Some might view Hot Chip’s proclamation of liking Zapp not Zappa in 2012 as the beginning of ‘80s funk’s critical rehabilitation, but one London producer has been well ahead of the curve. Armed with a talkbox and a synthesizer, Tom Calvert, better known as Redinho, electrified the UK bass scene when he released Bare Blips in 2010. The EP mixed contemporary dubstep rhythms with a funk flourish, a combination that developed further with his infectious 2011 single Stay Together. While his fellow Numbers labelmates Sophie and Rustie are mining the maximalist pop sounds of the ‘90s to great effect, Redinho has spent the last three years working on a self-titled debut album that intricately weaves past and present influences. Featuring the vocal talents of rising singers Brendan O’Reilly and Vula, the album feels like a relic from a parallel universe where G-funk never died and dubstep stopped at Midnight Request Line. We chatted with Calvert about crafting his sound, Twitter collaborations, and producing for rappers.
What initially attracted you to funk as a genre?
It was just simply as a kid listening to Zapp and loving it. I’d never heard a vocal sound like that when I was a teenager. I was a musician then, I was playing in bands and electronic music wasn’t really something in my consciousness. I was blown away by that. I’ve always had some sort of ambition to make that so it was really just from a kind of teenage ambition.
How did that teenage ambition lead to getting signed to Numbers?
I started out playing the drums and playing in bands. My brothers are both musicians which is weird because my parents aren’t musical at all. There were other instruments in the house so I learned to play those to some sort of standard and I wrote a lot of songs. Then I went through different genres trying to understand them and that led me to hip-hop. I did a lot of DJing, turntablism, and that led me to electronic music. Fast forward over ten years and I’m there making electronic music. I sent a demo to Spencer, who’s one of the guys who runs Numbers. At the time he had a label called Wireblock, and Numbers didn’t exist at that point. I sent him what became Bare Blips and he liked it and he wanted to release it on a label he was creating called Numbers. During the time that took to be released he became aware of the stuff that I do, all the talkbox stuff I was playing around with, and that’s what really interested him and the other guys from Numbers and that’s when they signed me to an album deal.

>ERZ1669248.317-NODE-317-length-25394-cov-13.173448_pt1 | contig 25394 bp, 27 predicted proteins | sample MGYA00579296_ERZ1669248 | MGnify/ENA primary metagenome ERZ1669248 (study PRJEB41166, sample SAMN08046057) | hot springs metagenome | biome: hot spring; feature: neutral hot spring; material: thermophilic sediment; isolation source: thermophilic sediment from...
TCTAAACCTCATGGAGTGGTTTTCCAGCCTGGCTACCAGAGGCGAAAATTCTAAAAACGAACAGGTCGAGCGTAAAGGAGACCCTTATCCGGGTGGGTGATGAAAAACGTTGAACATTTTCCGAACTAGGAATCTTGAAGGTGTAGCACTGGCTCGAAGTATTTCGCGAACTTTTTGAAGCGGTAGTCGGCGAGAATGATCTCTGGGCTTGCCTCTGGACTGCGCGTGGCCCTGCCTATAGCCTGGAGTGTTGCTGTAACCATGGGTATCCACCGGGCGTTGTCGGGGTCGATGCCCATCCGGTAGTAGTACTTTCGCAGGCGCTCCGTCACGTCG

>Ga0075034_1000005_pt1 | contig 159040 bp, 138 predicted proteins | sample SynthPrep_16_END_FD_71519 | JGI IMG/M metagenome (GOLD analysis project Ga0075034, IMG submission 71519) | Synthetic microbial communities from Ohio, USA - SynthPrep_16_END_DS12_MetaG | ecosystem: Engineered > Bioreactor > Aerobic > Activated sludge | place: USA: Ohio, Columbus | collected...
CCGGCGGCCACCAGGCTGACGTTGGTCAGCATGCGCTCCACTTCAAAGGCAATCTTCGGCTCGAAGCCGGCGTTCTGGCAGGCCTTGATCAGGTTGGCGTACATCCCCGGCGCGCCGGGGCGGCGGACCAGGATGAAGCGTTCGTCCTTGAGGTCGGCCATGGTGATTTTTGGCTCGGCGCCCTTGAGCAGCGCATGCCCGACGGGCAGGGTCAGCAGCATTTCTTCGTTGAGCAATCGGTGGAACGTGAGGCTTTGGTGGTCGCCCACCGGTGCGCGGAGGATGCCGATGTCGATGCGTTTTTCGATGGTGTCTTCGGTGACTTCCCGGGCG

After Bare Blips you released another EP and the single Stay Together, but that was over three years ago. Were you spending all that time perfecting the album?
Pretty much. I was trying to hone and distill what I was doing. I still don’t even know if I’ve done that and I think you can argue I haven’t in many ways. There was a lot of back and forth with going out and doing shows. That’s a big part of the process. I’m proud of Stay Together because I’ve managed to blend a lot of influences into that piece whereas on the album there’s a variety of styles and influences. Stay Together represents a good amalgamation of a lot of the things I’m into. In answer to your question, all that time was writing songs and going out on the road playing my ideas.
There’s definitely a divide on the album between more funk-influenced tracks and songs more situated in UK electronica.
Despite all the time that’s gone by since my first release and all the things we’ve discussed I’ve actually made a lot of music. I’m quite prolific so I’ve got a lot of material. It is quite hard to select things. Numbers helped me with that. I sent them a lot of my stuff and they said their opinions. When you’ve got a lot of stuff it’s quite hard to choose, so with that album I was trying to show the breadth of my influences.
I liked how as a producer you chose to put your vocals up front and didn’t rely on high profile guests for the album. How did you pick your guest vocalists?
Interestingly, I realised later that both of them are from America. Brendan’s from California and Vula I think is from Texas, although she grew up in Hackney and speaking to her you’d think she’s from London. They’re both based in London and I’ve seen them perform over the years. They’re in the same sort of circles of musicians and people I know so I’ve been aware of them for a while, and I love them. I’ve always thought they were amazing singers and there were certain tracks I thought I’d want to do with them. It’s really just about admiring people and liking what they do. That’s enough for me.
You also got a lot of love working with 100s earlier this year. How did Ten Freaky Hoes come into existence?
He hit me up on Twitter. That was a while ago. He’d somehow got a hold of Jacuzzi, which is on the album, and he liked that. His DJ would play that out live at his shows. We had a chat and it turned out he’s from Berkeley and I used to live there. Obviously there’s some musical connections there too with G-funk and everything. We had some things in common and he wanted me to do something on a track of his. He sent me it and I did my thing.
It sounds like such a natural collaboration. Do you think you’ll produce for more rappers in future?
I would really love that actually. I was massively into ‘90s hip-hop and I would love to work with some MCs, definitely.
You’ve performed a lot with other artists on Numbers. Is there a solo tour lined up to promote the album?
There is and I can’t wait for that. I love travelling and I love performing. I mainly do programming but a few of the vocal elements are done live and there are some synth toplines and things like that too. I’ve developed a little rig in Ableton Live and that kind of evolves gradually. I’d really like to get some sort of band together and get back to my roots though.